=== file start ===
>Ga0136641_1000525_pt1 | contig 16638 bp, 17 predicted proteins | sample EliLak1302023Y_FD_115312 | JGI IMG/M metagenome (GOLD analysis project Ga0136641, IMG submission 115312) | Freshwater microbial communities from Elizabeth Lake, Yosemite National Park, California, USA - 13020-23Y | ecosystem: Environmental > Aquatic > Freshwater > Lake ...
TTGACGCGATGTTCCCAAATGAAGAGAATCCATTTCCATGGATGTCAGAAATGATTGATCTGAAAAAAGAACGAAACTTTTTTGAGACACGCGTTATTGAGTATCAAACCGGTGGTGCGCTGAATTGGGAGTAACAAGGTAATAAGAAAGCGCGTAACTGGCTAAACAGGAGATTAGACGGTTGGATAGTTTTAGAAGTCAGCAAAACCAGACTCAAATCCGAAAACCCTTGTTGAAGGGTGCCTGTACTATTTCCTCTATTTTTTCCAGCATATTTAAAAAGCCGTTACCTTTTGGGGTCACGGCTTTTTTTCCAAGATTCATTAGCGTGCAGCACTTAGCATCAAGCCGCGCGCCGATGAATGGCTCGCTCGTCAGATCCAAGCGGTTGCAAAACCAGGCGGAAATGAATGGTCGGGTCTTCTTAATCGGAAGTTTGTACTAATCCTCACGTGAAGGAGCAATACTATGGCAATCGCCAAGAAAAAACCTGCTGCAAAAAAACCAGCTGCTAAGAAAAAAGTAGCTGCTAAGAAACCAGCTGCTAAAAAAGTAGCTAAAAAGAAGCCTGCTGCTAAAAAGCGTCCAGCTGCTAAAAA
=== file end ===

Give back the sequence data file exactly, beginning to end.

>Ga0136641_1000525_pt1 | contig 16638 bp, 17 predicted proteins | sample EliLak1302023Y_FD_115312 | JGI IMG/M metagenome (GOLD analysis project Ga0136641, IMG submission 115312) | Freshwater microbial communities from Elizabeth Lake, Yosemite National Park, California, USA - 13020-23Y | ecosystem: Environmental > Aquatic > Freshwater > Lake ...
TTGACGCGATGTTCCCAAATGAAGAGAATCCATTTCCATGGATGTCAGAAATGATTGATCTGAAAAAAGAACGAAACTTTTTTGAGACACGCGTTATTGAGTATCAAACCGGTGGTGCGCTGAATTGGGAGTAACAAGGTAATAAGAAAGCGCGTAACTGGCTAAACAGGAGATTAGACGGTTGGATAGTTTTAGAAGTCAGCAAAACCAGACTCAAATCCGAAAACCCTTGTTGAAGGGTGCCTGTACTATTTCCTCTATTTTTTCCAGCATATTTAAAAAGCCGTTACCTTTTGGGGTCACGGCTTTTTTTCCAAGATTCATTAGCGTGCAGCACTTAGCATCAAGCCGCGCGCCGATGAATGGCTCGCTCGTCAGATCCAAGCGGTTGCAAAACCAGGCGGAAATGAATGGTCGGGTCTTCTTAATCGGAAGTTTGTACTAATCCTCACGTGAAGGAGCAATACTATGGCAATCGCCAAGAAAAAACCTGCTGCAAAAAAACCAGCTGCTAAGAAAAAAGTAGCTGCTAAGAAACCAGCTGCTAAAAAAGTAGCTAAAAAGAAGCCTGCTGCTAAAAAGCGTCCAGCTGCTAAAAA